Harry Fairhead is a policy analyst at the TaxPayers’ Alliance, says Yes.
The government should reconsider where it tries to make savings. The working tax credit bill is huge, continues to grow rapidly and so does need to be brought under control.
However, tax credit reforms will hurt those on low incomes, and there are other places in our enormous welfare budget to look first. This could be done, for example, by introducing means testing for some universal benefits.
Is it fair to cut a low-income family’s tax credit before reducing the child benefit for families who can earn almost £100,000 before any of it is withdrawn? Similarly, the Winter Fuel Allowance is known by many middle class families as the “wine fund” and it would be very simple to apply a means test to this universal benefit. The welfare budget is bloated and should be subject to scrutiny as a whole. Tax credits shouldn’t be exempt from this, but they should not be the first to face the axe.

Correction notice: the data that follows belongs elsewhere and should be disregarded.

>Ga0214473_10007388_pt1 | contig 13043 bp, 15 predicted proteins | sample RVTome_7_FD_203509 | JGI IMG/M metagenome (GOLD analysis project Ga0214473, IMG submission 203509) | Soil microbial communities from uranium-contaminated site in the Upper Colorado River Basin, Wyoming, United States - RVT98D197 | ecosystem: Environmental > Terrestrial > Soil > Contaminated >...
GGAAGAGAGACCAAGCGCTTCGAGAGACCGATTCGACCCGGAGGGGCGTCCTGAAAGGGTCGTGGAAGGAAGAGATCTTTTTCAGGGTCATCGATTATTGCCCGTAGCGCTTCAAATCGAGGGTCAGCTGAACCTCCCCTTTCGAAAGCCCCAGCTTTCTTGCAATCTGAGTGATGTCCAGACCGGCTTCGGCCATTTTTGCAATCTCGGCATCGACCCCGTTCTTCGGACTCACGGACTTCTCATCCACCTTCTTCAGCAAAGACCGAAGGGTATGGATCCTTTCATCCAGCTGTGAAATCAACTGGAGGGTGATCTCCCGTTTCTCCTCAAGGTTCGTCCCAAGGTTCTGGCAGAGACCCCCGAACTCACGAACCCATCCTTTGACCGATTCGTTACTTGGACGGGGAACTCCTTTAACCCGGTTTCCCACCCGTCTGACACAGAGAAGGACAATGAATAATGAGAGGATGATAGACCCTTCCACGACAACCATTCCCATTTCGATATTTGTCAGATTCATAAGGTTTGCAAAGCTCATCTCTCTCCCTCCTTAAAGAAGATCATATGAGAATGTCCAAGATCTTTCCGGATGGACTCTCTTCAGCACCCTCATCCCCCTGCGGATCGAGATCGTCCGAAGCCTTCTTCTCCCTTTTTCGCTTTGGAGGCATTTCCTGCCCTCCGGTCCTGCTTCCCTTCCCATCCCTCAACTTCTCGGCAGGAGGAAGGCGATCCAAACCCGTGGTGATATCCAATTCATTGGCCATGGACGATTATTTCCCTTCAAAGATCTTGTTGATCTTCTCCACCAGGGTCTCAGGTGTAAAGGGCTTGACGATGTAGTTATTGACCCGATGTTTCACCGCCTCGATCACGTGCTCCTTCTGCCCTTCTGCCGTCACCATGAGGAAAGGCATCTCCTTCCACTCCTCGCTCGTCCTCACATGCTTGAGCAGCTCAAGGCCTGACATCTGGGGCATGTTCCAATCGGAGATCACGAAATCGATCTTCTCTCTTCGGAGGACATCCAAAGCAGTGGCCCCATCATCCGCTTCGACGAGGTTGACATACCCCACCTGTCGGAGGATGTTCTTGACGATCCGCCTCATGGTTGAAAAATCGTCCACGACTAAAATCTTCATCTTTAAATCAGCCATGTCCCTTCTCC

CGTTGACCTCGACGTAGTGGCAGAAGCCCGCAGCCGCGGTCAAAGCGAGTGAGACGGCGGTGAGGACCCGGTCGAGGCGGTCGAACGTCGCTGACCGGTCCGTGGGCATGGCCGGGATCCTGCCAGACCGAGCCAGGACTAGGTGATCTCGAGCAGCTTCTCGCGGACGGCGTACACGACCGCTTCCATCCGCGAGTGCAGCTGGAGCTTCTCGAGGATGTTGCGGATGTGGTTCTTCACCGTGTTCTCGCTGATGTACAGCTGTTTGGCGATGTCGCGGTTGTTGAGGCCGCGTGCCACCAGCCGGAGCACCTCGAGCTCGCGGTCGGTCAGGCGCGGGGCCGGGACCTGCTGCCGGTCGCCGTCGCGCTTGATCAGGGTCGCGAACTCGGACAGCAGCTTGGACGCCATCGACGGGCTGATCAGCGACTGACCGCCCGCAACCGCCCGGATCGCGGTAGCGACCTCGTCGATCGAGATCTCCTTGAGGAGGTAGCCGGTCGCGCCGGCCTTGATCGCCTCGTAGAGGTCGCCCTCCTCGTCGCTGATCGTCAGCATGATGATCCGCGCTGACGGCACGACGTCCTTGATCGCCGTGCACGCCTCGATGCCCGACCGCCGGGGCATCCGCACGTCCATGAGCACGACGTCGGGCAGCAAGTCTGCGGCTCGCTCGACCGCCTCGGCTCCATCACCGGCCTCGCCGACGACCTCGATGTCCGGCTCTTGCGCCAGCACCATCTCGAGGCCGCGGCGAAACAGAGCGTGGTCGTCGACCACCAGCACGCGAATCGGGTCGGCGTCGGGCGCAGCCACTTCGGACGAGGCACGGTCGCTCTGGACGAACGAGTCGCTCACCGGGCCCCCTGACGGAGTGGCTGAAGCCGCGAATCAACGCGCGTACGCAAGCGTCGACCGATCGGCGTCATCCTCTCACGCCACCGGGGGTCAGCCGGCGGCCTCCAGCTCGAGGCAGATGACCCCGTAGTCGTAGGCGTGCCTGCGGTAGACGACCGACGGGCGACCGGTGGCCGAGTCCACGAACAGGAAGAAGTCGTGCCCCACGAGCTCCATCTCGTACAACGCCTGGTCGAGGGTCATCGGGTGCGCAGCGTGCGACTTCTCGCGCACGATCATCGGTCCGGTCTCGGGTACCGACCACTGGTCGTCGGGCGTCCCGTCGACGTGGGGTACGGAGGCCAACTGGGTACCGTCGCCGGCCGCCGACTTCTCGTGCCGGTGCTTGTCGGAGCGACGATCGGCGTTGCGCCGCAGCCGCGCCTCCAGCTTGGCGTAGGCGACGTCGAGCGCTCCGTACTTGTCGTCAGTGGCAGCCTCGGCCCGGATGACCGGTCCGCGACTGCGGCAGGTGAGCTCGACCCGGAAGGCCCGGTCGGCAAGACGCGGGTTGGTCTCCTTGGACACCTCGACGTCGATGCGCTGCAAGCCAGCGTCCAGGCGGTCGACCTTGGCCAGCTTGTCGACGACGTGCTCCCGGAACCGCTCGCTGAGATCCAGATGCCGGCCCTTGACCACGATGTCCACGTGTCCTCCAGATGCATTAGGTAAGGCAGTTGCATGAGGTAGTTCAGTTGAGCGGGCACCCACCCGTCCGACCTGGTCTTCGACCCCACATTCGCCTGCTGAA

Lewis Brown works at the Centre for Policy Studies, says No.
Events like Question Time and Jeremy Corbyn’s uncharacteristically competent PMQs last week demonstrate that this issue is potentially toxic for the Conservatives.
While a closer look at the finer points of implementation may be necessary – there are concerns about whether the scale of the changes will lead to higher marginal tax rates, acting as a disincentive to work – there is no doubt the tax credit bill has spiralled out of control; from £9bn when initiated to around £30bn by 2010. And a full scale U-turn, however pragmatic, would hand Team Corbyn an easy victory that would embolden their anti-austerity agenda and force the Tories onto the back foot. Better to make the case for their full package of reforms, including the living wage and increased childcare allowances, which should mean very few actually lose out, and look to continue cutting taxes for the lower paid over this Parliament.
If George Osborne really is to earn the sobriquet “Iron Chancellor”, he must show that he is not for turning.